BALI, Indonesia (CMC) — Deputy Secretary General of the United Nations, Amina Mohamed, Wednesday highlighted the need to focus on least-developed countries (LDCs) and small island developing states (SIDS) that suffer disproportionately when disasters strike.
Addressing the seventh session of the Global Platform for Disaster Risk Reduction, she told delegates that disasters in LDCs and SIDS “can wipe out decades of development, progress and economic growth in a single event with very serious long term economic and social consequences”.
SIDS, including the Caribbean region, have called on the international community to re-examine the system used to assess countries’ qualification for developmental assistance.
While most Caribbean states’ middle-income nation status disqualifies them from certain types of developmental assistance, the assessment does not take disaster vulnerability into account.
Mohamed said the global community needs to step up international cooperation for prevention and disaster risk reduction in the most vulnerable countries and for the most vulnerable communities, especially women and girls, people with disabilities, the poor, the marginalised, and the isolated.
“One concrete example is the provision of early warning systems, a feasible and effective adaptation measure that provides more than a tenfold return on investment.”
She said that although just 24 hours warning of a storm can reduce by 30 per cent the damage caused, less than half of the World Meteorological Organization (WMO) member states have such systems in place.
Mohamed said UN Secretary General Antonio Guterres has asked the WMO to present an action plan at the next UN climate conference — COP 27 in Egypt in November.
“This will be aimed at ensuring that every person on earth is covered by an early warning system within five years.”
The Global Platform, which continues through May 28, is taking place under the theme “From Risk to Resilience: Towards Sustainable Development for All in a COVID-19 Transformed World”.
Mohamed noted that it is the Global Platform since the onset of the COVID 19 pandemic, adding that the meeting is taking place as global crises are multiplying with devastating effects, particularly on the poorest and the most vulnerable.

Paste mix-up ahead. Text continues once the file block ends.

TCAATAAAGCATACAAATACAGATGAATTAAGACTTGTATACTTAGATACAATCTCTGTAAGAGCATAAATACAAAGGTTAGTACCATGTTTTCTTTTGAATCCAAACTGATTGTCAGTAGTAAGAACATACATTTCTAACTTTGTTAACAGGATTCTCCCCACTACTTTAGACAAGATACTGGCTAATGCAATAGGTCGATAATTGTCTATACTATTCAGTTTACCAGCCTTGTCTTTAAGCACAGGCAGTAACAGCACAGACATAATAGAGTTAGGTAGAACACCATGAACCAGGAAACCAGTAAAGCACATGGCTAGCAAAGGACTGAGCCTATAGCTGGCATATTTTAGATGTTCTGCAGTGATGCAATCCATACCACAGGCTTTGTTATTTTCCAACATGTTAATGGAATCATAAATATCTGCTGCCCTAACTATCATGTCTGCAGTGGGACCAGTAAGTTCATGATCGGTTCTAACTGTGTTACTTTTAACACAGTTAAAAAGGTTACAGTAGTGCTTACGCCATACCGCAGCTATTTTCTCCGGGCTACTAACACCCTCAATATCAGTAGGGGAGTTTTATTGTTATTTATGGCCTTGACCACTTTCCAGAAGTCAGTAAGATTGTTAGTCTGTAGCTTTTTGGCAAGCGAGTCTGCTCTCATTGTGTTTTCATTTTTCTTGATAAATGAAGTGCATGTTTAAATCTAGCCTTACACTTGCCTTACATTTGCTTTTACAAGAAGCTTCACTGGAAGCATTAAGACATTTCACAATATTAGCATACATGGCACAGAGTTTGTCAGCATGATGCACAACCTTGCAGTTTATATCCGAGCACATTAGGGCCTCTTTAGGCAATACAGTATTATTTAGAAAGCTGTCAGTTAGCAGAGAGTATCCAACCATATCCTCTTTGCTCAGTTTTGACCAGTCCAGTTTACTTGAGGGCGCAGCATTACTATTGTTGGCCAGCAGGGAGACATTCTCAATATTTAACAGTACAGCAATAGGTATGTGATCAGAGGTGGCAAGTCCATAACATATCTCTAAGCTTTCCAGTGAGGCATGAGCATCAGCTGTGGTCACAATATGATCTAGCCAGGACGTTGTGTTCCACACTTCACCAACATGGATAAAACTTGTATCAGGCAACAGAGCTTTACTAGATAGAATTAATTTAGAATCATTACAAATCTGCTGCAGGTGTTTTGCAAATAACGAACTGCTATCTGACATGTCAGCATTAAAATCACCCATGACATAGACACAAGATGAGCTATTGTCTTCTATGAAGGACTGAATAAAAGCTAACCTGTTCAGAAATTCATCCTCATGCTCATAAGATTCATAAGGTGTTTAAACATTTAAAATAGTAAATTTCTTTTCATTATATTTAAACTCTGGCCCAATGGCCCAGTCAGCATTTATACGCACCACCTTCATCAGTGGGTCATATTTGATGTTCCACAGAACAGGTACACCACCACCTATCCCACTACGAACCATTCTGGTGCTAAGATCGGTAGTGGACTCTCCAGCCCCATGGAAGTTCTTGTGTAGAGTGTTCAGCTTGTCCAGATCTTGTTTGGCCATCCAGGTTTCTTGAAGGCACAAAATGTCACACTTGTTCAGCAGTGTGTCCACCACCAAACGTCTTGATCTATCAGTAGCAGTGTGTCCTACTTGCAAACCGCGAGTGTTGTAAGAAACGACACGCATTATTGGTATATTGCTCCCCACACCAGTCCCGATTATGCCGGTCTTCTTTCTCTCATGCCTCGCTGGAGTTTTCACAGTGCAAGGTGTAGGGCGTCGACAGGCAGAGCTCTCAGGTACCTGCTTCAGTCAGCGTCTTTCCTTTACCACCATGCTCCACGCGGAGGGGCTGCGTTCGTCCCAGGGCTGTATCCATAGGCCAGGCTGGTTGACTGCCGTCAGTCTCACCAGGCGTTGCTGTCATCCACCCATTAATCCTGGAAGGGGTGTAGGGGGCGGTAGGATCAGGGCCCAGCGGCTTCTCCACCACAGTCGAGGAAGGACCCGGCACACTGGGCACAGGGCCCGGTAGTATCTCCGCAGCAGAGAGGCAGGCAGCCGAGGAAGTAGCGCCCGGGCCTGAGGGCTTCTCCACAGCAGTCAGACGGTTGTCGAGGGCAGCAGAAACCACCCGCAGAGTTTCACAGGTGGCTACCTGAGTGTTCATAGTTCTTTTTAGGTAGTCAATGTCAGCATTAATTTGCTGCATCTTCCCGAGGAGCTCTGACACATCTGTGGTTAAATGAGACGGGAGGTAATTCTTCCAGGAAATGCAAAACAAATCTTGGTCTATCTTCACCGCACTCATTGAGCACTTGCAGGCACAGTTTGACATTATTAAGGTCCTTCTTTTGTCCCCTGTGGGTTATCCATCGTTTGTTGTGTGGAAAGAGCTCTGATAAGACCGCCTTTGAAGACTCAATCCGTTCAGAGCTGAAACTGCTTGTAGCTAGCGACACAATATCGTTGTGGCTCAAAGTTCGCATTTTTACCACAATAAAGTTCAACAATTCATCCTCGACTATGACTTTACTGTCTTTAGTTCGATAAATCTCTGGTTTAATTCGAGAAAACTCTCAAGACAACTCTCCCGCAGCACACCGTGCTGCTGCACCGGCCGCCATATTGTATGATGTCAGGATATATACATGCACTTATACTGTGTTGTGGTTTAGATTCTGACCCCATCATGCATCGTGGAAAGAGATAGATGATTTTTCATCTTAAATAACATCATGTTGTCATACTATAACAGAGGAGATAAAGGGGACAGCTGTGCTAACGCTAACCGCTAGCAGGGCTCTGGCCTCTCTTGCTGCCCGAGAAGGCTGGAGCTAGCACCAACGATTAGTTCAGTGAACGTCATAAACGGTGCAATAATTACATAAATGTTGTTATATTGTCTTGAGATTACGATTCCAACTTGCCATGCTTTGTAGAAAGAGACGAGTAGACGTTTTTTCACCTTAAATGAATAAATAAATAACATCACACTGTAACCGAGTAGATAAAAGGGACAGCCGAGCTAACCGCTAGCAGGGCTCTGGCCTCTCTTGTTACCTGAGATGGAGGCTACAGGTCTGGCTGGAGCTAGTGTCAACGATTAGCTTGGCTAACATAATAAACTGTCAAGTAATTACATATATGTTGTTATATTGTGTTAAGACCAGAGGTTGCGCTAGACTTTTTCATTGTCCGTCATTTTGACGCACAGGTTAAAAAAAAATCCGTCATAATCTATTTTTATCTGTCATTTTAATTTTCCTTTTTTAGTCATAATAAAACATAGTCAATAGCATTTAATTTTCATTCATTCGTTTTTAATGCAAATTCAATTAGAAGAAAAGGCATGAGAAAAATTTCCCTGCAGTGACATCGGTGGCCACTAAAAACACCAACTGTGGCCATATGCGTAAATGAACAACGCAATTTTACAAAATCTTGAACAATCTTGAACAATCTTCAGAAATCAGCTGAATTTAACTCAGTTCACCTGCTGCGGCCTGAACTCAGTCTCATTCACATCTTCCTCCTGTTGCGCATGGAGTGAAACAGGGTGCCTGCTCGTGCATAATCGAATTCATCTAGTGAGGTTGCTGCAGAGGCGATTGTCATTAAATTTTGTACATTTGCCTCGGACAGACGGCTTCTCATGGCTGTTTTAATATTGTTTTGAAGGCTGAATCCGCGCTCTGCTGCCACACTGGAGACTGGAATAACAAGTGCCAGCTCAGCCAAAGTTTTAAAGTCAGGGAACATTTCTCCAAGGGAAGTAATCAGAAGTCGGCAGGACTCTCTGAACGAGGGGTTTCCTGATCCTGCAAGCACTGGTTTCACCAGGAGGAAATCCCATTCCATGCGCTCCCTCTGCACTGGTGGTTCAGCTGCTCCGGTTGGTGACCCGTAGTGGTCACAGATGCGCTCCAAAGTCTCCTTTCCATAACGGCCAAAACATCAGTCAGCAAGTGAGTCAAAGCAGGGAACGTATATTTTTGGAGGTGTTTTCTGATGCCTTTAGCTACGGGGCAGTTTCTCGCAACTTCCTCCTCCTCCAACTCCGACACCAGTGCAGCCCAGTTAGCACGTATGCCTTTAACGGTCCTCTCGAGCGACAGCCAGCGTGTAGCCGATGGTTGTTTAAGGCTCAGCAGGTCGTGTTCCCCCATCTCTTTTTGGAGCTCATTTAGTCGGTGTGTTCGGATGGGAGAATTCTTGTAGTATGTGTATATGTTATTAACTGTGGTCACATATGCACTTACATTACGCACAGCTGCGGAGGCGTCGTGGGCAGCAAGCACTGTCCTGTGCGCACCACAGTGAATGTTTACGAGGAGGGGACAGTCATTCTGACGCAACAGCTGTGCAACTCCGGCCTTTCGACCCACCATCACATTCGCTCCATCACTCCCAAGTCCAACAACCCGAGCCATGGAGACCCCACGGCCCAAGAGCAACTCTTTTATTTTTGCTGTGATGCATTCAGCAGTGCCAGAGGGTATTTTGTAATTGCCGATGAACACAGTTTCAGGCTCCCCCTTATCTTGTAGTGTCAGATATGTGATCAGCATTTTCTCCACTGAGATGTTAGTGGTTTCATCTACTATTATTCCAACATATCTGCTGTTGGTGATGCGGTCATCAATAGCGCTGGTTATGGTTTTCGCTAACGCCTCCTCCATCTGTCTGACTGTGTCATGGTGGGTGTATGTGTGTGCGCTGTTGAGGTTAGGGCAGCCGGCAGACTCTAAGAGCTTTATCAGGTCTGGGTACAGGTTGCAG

“People around the world are experiencing the impact of the climate emergency on a daily basis. The war in Ukraine is contributing to sky-high food prices and energy prices with serious implications for the global financial system,” she said, noting that at the same time, the world faces the constant threat of other disasters.
“If things continue as they are, we will experience a 1.5 medium to large scale disaster every single day by 2030. As it stands, disasters are already wreaking havoc in our efforts towards attaining the Sustainable Development Goals.”
Mohammed said that decisions and actions taken at the meeting can inadvertently influence global risk and exposure.
She noted the theme of the Global Platform, adding that in the current context, the meeting takes on additional significance, adding that participants must secure better coherence and implementation of the humanitarian-development nexus.
“That means improving risk governance because, despite our efforts, risk creation is outpacing risk reduction.”
She said that while governments around the world have made many efforts, “we do not yet have the governance frameworks in place to manage the risks adequately, whether from a global pandemic or a tsunami or to mitigate their impact”.
Mohamed said the 2022 global assessment report that she recently launched in New York sets are ways in which government systems can evolve to better address systemic risks.
“It makes clear that in a world of uncertainty, understanding and reducing risk is fundamental to achieving sustainable development,” she said, calling for investments in stronger data capabilities “to ensure that we leave no one behind”.
“Through new multilateral instruments, including the UN’s Complex Risk Analytics Fund, we want to support data ecosystems that can better anticipate, prevent, and respond to complex risks before they turn into full-blown disasters.”
The UN Deputy Secretary General said this includes jointly developing risk analysis and investing in coordination and data infrastructure that enables knowledge sharing and joint anticipatory action.
“Such investments will help us to navigate complex risks earlier, faster, and in a more targeted and efficient manner.”
She said that the public and financial sectors must be “risk proof”.
“We need to think resilience accounts for the real cost of disasters and incentivised risk reduction to stop the spiral of disaster losses.
“We also need to factor disaster risk reduction into our financial frameworks. Alternative measurements beyond gross domestic product GDP should take account of disaster risk and resilience. The multi-dimensional vulnerability index is one such metric,” Mohamed said.
“The world is looking to this forum for leadership, wisdom, experience and expertise. The decisions you take today can play a significant part in preventing another calamity like the COVID-19 pandemic. We can and we must put our efforts firmly behind prevention and risk reduction and build a safe, sustainable, resilient and equitable future for everyone.”